Monday, December 24, 2007


I loathed this movie. I wanted to walk out. If you've seen the previews and think this is this year's Little Miss Sunshine, forget about it! Go see Juno instead. The previews make you think: oh a dark but sweet comedy about a brother and sister who come together under untoward circumstances and grow through the circumstances.

The previews also tell you all you need to know about the plot: brother and sister have to figure out what to do with Dad who is getting dementia. They put him in a nursing home.

That's it. What the previews don't show is that these three people are about the most miserable, depressed, duplicitous, emotionally shut-down characters on the planet. I mean, honestly, they are pathetic, evoking judgment, not compassion, at least from this blogger. Do they grow and change? Yeah, a little. But their progress is trifling.

Laura Linney and Philip Seymour Hoffman are good actors, obviously. They are lauded for everything they do, but I have to say I'm sick of Hoffman. This is his second of three movies this year (Before the Devil Knows Your Dead and Charlie Wilson's War). He's overexposed, overweight, unattractive, and his talent seems tied up in knots to me, like he's turning in on himself and becoming predictable.

There are some supporting characters who actually breathe some life into the movie: the married man who Wendy Savage (Linney) is having an affair with. He at least seems alive and passionate, not drugged like Linney (frequent references to her medications show that this was actually a choice made by the writer, director, and actor--to have her seem semi-catatonic, like someone on xanax, prozac, and vicodan all at the same time). And she almost has a little sexual encounter with a male nurse from Trinidad. He was cool and quirky. Oh, and Jon Savage's girlfriend, a Polish woman--she has two scenes and some charm.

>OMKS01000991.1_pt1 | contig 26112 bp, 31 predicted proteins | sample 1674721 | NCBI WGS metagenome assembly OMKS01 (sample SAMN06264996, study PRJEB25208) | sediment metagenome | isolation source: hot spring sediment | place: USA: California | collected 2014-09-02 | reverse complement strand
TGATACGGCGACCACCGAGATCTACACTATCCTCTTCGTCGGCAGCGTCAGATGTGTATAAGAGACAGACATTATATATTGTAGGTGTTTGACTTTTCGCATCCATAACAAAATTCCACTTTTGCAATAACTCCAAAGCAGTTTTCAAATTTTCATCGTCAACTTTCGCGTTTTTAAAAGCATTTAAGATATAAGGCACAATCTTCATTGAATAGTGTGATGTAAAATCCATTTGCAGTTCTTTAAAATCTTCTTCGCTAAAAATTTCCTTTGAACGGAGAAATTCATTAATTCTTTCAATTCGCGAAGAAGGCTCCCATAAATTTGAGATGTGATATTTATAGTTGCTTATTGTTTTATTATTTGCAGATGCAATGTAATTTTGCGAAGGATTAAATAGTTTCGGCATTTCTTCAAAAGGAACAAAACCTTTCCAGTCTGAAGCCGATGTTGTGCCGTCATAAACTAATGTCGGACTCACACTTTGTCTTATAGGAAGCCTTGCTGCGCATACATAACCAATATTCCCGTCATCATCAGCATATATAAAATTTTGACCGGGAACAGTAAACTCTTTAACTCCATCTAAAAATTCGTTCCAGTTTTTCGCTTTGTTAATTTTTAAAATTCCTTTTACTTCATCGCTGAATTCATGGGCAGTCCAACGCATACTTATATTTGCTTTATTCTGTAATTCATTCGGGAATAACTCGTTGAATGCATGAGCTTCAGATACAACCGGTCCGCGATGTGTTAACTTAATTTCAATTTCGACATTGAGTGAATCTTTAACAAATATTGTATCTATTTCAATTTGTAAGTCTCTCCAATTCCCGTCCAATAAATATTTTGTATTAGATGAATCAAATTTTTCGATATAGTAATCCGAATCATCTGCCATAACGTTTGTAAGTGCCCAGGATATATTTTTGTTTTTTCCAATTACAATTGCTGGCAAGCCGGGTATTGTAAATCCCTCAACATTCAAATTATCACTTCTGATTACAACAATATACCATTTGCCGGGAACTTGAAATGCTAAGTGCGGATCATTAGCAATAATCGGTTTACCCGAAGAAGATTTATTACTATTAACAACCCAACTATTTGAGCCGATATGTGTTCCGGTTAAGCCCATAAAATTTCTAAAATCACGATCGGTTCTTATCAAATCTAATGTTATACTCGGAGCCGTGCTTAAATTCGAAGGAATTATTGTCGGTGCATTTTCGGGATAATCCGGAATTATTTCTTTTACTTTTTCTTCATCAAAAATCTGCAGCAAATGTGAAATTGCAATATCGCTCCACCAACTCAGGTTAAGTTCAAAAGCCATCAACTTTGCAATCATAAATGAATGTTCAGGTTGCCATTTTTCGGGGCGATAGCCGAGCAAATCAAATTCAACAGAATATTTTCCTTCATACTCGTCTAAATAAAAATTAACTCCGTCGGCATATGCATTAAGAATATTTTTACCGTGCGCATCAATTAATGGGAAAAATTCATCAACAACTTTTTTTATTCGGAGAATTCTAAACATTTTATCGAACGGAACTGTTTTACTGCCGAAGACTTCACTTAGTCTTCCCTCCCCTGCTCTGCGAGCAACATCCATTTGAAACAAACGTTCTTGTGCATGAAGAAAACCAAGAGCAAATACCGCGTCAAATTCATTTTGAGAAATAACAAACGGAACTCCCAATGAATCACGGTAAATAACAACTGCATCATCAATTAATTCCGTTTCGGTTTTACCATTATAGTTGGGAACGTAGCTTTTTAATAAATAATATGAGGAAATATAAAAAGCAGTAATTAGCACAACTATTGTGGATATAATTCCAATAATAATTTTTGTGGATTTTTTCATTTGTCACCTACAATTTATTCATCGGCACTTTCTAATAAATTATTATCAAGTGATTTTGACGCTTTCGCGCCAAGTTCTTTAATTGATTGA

One interesting point was not developed. At one point we learn that Wendy Savage received a FEMA grant for lost wages due to 911, and maybe even some post traumatic stress syndrome, who knows. It's a touching scene where she explains that in fact that event really did blow a hole through her professional, and, we assume, personal life. It's affecting and I realized: temporary office workers (many of them "theater people" like Wendy Savage) who worked in downtown Manhattan during that horrible period were probably really affected. Now that would be an interesting movie.

I admit there might be a thousand reasons why I didn't like this movie that might have nothing to do with the movie. The truth is, we sometimes just aren't in the mood, or maybe the movie is striking too close to home, but I've said it before, and I'll say it again, a good movie needs to have at least one likable character, and it should probably be a protagonist. The characters in this movie are just unlikable. It's a total downer.